It was a long but worthy venture into a world of complex relationships challenged by dramatic state of affairs with Daphne du Mauier’s Rebecca.

Nash Theatre
Merthyr Road Uniting Church, New Farm QLD

Friday, 6 November, 2009

It was a long but worthy venture into a world of complex relationships challenged by dramatic state of affairs with Daphne du Mauier’s Rebecca.

Though scenes were cut and the cast was reduced, it was still a lengthy unravelling of events. But, fortunately, a worthwhile wait. An overall great articulation of the story smoothed over the few moments I thought the actors might be out of their depth with such intricate subject-matter.

Set it the 1950s in Cornwall, England, Maxim de Winter returns home with his new wife to his estate, Manderley. There are mixed reactions from those who keep the home and are grieving the loss of the first Mrs. de Winter, Rebecca, who drowned at sea one year ago. Mysterious circumstances surround her death. Housekeeper Mrs. Danvers was devoted to Rebecca and struggles with the new lady of the house. As the new Mrs. de Winter finds her feet among the strange and cold atmosphere of the home, she becomes the centre of conflict for the characters around her.

The strong cast provided intense performances to convey this story’s multiple-layers. Paul Careless was a composed and tricky Maxim de Winter. Gently he peeled back the layers of mystery as the audience learnt about Manderley’s recent history. The dark Mrs. Danvers, played by Sandra Harman, was delightfully fearsome. Her gorgeous high-necked, floor-length, black gown was striking and helped create her sinister persona. I believe Harman would have really enjoyed playing this role.  Paula Chiverall milked Mrs. de Winter’s timidity and curiosity, and matured on stage from the meek new-comer to a strong-willed woman who steps up to protect her husband. Linda Morgan as Beatrice Lacy was a sharp-witted light in the gloom, playing off her husband, played by John Ashton, with dynamism.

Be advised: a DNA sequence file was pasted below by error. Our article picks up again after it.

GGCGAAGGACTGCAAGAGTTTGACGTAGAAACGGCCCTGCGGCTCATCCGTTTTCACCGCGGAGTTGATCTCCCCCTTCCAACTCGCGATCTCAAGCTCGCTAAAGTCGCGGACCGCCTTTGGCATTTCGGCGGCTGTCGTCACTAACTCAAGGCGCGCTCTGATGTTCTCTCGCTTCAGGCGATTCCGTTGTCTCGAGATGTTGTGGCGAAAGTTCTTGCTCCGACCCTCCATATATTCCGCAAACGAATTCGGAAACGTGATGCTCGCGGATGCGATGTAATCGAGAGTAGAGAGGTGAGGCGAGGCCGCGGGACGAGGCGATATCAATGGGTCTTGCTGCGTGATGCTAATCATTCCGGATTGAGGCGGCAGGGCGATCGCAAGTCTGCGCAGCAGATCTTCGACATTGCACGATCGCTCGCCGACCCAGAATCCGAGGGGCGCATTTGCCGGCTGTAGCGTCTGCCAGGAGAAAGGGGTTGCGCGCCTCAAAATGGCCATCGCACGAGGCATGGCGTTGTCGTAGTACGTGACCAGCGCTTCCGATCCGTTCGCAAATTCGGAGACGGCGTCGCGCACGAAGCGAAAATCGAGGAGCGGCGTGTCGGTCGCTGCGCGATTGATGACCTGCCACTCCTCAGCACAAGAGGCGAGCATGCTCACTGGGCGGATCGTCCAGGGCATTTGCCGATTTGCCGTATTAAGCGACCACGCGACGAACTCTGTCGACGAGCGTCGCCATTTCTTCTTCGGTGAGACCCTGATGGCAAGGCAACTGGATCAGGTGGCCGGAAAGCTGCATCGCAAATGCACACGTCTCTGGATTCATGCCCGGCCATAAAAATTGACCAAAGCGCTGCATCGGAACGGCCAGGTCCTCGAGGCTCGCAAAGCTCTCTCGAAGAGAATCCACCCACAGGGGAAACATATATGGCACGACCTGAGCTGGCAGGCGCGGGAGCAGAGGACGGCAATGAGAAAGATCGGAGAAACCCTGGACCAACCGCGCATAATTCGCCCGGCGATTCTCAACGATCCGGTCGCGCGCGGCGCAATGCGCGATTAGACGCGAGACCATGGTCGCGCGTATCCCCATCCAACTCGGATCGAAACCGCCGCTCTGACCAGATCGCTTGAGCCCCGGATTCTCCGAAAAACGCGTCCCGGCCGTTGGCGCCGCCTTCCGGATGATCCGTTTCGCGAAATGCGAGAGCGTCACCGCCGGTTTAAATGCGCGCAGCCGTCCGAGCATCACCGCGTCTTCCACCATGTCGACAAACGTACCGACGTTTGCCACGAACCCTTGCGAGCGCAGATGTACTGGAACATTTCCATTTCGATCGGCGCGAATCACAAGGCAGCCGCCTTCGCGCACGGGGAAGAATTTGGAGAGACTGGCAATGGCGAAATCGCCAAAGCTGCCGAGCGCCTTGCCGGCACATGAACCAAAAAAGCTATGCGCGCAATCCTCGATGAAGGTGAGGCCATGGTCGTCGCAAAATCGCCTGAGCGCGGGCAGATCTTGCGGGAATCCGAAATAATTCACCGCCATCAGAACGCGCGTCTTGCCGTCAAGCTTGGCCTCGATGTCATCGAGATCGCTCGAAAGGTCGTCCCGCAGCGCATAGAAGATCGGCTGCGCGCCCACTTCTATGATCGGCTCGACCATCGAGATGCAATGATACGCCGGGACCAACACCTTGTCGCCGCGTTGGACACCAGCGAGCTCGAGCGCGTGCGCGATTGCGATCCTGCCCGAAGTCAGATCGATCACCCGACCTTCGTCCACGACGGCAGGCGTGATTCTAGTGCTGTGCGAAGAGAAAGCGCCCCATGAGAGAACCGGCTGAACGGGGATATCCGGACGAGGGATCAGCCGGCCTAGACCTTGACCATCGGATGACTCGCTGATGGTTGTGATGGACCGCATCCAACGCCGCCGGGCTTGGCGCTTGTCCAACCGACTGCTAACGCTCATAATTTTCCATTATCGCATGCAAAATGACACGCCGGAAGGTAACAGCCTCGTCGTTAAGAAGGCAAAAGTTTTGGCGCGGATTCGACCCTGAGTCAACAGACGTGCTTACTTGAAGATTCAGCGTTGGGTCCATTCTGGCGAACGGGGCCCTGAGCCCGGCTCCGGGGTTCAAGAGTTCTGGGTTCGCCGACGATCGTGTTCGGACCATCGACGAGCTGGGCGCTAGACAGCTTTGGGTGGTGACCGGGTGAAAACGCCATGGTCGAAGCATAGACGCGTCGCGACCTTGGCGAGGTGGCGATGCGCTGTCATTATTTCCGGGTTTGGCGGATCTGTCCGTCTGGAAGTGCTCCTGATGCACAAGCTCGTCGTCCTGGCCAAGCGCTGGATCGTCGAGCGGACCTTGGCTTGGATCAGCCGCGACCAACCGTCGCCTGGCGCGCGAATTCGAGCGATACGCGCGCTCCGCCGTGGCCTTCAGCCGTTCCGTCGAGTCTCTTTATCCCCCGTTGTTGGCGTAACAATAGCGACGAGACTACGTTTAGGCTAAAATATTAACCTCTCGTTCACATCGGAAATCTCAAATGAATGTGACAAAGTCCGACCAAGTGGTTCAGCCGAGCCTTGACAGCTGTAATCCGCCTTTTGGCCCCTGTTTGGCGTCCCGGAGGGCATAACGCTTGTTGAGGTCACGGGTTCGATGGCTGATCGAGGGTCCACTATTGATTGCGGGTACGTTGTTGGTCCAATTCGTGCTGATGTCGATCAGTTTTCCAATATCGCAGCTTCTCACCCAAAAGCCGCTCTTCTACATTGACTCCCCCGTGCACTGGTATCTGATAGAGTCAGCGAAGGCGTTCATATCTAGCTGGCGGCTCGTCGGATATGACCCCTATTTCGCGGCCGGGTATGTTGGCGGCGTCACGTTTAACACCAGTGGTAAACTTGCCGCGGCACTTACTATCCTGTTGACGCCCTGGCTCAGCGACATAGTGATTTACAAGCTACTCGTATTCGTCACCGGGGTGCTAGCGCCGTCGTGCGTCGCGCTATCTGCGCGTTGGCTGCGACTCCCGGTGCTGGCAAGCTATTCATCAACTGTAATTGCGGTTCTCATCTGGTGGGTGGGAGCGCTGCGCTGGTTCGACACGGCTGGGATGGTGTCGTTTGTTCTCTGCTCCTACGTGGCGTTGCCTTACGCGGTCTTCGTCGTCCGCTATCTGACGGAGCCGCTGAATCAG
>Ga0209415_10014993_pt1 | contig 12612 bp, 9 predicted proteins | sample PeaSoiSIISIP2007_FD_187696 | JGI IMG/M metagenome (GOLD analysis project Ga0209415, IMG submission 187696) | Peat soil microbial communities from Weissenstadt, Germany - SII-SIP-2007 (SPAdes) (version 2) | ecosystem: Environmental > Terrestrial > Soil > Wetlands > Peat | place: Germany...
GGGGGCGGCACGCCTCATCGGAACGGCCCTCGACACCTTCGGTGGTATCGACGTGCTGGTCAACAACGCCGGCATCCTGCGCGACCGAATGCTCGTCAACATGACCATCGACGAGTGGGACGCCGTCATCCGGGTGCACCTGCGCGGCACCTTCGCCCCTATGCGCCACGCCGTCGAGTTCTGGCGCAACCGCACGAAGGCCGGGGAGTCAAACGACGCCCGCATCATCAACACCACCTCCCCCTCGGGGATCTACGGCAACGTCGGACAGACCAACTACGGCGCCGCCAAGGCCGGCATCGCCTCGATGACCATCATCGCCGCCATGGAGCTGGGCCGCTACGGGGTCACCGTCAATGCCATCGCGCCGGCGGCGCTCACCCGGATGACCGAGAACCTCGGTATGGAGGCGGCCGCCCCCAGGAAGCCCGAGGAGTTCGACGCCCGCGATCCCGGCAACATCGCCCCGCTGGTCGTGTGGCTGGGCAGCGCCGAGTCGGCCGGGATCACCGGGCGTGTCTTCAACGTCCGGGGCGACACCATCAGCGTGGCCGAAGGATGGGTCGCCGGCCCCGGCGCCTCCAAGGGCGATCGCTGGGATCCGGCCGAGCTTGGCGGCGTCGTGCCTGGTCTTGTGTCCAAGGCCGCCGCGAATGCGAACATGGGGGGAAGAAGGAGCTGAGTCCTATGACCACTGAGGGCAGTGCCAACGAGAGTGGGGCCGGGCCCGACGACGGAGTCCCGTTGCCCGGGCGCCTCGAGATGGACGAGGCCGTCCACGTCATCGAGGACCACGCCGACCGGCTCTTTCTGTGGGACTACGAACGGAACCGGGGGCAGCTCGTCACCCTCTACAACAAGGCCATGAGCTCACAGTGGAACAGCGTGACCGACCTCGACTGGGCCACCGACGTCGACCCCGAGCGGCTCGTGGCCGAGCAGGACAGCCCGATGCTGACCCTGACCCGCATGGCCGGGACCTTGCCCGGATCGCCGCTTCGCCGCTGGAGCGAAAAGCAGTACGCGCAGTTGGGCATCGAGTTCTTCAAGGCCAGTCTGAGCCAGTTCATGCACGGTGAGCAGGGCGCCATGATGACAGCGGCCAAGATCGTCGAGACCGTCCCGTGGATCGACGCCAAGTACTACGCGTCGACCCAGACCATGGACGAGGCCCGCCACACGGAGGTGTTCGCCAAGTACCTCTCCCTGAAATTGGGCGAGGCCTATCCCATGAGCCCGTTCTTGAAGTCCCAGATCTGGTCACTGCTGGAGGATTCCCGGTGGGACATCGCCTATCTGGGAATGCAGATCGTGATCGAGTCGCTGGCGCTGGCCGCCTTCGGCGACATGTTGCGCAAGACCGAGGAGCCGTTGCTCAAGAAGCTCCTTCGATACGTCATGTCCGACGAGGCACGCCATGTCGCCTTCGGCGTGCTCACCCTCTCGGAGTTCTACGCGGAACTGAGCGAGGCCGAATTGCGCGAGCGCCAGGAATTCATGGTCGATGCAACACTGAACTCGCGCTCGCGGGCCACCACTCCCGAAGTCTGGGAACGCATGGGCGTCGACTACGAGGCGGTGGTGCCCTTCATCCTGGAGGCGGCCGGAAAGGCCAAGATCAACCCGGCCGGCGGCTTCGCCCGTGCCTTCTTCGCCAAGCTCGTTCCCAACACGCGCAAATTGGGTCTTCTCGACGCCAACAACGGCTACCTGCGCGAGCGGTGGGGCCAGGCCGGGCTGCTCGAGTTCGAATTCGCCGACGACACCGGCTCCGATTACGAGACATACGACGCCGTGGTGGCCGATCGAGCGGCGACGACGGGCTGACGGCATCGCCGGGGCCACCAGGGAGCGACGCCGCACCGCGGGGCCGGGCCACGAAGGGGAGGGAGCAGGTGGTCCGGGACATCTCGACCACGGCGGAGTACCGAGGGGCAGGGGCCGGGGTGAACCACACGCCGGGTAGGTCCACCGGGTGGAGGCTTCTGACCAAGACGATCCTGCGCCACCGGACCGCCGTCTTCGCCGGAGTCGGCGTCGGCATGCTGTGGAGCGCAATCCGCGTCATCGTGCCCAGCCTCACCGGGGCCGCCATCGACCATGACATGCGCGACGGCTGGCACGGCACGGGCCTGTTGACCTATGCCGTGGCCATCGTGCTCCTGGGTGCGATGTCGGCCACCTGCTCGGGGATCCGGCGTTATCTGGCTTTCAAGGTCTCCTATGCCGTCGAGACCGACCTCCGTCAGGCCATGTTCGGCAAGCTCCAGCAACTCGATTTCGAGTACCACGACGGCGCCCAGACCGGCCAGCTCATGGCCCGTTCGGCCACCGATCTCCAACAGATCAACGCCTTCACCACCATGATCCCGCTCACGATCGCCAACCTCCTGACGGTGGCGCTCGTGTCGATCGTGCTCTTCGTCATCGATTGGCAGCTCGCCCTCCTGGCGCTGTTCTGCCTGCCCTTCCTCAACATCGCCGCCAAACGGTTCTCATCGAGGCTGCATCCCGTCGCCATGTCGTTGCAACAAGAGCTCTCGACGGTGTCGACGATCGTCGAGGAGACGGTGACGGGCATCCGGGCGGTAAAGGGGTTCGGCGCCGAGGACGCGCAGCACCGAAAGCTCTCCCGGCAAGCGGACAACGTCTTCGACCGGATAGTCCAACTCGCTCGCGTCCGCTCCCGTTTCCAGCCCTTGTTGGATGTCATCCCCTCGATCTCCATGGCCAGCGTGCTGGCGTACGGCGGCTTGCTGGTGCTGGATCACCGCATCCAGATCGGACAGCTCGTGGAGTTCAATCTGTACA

A Low-budget production such as this often requires the imaginations of those watching to fill in the gaps. The simple but effective set let the mind’s eye do the rest. Costumes were great, and although Munro-Wallis mixed the time periods, they successfully separated Mrs. Danvers and butler Frith from the other characters, just as he intended.

The play is slow and tedious at times, but the characters are wonderfully intriguing and this makes the passing time a valuable theatre experience.

Bookings on 3379 4775

Until 14 November 2009

Anne-Marie Peard

Anne-Marie spent many years working with amazing artists at arts festivals all over Australia. She's been a freelance arts writer for the last 10 years and teaches journalism at Monash University.

Anne-Marie Peard

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